Lockdown 'healthy living' has resulted in fewer premature babies being born
Turns out all those Joe Wicks workouts and Netflix-and-chilling we've all been doing are having some very positive effects on our collective health.
According to the University Maternity Hospital Limerick, one of the country’s largest maternity hospitals, the number of underweight babies born fell dramatically in the first four months of the year, a trend researchers believe is due to reduced stress and healthier lifestyles brought on by the lockdown.
In fact, a new study revealed that there has been a 73 percent reduction in the number of very low birth-weight babies born in the hospital, compared to the average for the same first four months of the year in the preceding two decades.
And the unprecedented” fall in preterm births is being credited to the effect of positive lifestyle influences during the Covid-19 restrictions we have all been subject to. According to lead study author Roy Philip, the unique conditions of the lockdown have almost been like 'nature's little experiment' and we are now seeing the results.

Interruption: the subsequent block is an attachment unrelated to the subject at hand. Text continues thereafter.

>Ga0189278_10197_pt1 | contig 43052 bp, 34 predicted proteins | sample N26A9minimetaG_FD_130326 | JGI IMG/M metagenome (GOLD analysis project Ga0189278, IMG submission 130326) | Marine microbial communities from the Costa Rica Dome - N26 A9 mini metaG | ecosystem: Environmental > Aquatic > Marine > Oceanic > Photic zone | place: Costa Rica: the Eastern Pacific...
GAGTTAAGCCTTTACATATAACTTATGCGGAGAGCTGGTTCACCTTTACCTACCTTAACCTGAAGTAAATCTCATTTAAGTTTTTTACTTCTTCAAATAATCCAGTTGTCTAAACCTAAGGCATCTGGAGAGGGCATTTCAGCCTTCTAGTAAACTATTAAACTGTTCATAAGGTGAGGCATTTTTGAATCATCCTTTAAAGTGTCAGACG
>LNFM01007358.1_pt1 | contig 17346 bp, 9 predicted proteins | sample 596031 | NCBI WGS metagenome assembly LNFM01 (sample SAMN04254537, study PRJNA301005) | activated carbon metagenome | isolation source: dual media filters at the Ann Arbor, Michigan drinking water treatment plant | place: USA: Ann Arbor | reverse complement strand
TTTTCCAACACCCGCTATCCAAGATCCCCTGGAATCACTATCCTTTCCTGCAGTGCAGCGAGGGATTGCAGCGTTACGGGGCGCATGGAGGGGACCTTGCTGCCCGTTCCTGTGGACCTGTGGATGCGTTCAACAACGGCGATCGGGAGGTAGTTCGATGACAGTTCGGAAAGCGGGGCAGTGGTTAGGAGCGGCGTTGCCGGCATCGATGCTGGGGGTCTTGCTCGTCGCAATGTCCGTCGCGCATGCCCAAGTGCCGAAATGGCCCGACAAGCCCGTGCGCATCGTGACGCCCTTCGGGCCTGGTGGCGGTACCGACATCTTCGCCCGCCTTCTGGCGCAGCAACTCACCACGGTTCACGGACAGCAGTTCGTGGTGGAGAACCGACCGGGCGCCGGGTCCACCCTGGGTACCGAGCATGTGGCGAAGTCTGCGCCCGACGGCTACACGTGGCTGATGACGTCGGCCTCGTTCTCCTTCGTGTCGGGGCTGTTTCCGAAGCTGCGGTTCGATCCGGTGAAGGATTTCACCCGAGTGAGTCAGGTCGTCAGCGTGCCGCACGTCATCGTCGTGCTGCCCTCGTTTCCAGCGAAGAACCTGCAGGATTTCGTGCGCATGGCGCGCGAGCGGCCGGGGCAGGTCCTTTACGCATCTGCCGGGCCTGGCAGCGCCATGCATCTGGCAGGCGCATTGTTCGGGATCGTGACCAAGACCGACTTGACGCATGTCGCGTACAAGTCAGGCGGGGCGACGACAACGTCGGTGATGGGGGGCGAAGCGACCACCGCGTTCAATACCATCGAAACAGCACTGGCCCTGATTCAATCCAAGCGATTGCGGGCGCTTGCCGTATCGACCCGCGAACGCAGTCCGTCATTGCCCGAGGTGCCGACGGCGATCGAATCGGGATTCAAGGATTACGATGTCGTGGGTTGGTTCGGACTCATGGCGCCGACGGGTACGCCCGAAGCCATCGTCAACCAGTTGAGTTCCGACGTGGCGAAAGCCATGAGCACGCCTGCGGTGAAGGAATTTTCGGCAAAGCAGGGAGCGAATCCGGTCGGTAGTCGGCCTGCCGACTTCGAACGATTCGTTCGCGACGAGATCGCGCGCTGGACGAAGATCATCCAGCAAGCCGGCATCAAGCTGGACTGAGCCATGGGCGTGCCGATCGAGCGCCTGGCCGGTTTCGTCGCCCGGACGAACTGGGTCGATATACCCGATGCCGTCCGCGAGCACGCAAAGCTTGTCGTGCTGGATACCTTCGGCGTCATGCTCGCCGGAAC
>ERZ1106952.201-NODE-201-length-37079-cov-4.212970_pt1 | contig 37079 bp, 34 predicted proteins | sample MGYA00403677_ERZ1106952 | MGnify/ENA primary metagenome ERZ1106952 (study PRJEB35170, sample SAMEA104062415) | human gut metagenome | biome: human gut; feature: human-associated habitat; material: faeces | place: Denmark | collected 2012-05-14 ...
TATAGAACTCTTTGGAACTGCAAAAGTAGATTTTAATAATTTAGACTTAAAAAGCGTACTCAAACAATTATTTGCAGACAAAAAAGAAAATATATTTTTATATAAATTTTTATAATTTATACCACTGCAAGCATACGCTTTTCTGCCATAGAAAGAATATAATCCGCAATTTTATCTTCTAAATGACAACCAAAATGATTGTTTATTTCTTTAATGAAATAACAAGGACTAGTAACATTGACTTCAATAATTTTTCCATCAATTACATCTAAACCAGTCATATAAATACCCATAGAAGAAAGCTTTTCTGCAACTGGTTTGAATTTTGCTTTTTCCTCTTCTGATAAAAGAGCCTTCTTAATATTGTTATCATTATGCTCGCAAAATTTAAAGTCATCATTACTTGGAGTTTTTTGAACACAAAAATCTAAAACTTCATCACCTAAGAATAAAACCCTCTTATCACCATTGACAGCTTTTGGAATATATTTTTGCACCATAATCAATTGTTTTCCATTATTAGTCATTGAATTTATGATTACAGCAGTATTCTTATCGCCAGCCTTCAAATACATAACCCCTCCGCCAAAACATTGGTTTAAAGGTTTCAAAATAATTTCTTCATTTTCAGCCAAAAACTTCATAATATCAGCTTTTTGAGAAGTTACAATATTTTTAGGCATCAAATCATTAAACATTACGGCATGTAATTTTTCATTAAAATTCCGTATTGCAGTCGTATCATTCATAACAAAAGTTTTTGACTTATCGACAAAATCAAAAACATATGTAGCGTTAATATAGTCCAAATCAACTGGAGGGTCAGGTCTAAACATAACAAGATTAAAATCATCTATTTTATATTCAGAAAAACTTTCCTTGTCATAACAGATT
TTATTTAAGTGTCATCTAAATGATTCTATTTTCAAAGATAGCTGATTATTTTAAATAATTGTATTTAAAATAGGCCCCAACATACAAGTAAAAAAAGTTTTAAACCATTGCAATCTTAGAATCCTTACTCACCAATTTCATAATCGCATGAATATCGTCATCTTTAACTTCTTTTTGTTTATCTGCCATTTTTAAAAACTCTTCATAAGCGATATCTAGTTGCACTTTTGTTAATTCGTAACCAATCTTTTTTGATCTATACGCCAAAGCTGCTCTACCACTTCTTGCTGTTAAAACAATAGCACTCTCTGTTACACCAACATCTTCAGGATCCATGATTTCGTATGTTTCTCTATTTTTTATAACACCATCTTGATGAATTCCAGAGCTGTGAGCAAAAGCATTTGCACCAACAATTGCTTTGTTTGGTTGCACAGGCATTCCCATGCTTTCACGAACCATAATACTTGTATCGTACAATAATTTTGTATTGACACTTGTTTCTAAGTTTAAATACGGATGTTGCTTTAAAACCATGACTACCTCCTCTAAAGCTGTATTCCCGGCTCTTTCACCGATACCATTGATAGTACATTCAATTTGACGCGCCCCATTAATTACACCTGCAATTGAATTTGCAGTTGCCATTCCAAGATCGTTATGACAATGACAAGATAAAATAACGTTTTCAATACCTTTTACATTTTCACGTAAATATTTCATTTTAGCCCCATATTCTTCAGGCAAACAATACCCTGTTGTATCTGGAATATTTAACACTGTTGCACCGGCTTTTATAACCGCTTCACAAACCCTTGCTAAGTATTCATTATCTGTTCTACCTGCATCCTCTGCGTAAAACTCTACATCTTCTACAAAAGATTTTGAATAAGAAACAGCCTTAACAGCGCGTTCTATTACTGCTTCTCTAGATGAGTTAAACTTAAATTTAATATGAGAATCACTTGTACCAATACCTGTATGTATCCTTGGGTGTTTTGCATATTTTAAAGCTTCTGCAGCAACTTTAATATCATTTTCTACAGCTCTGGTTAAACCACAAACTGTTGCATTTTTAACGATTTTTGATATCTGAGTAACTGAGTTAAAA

Philip explains the improvements in health the study revealed were due to a mix of self-imposed behavioural changes by mothers and externally imposed socio-environmental changes. These include reduced work; stress; commuting and financial strain; increased family support; reduced environmental pollution; better infection avoidance; improved sleep and nutritional support; adequate exercise; and reduced exposure to tobacco and illegal drugs.
What is even more amazing; if the same finding is replicated nationally for the first four months of the year, there could be up to 200 fewer very-low-weight births this year, and several hundred more if the effect were to last to the end of the year. As well as this, if the findings are reflected in other countries with a similar lockdown, this could trigger greater understanding of the poorly understood pathways that lead to pre-term birth (before 37 weeks of gestation), the authors say.
More than 15 million babies are born too early, too sick and too small in the world every year, and one million of these children die.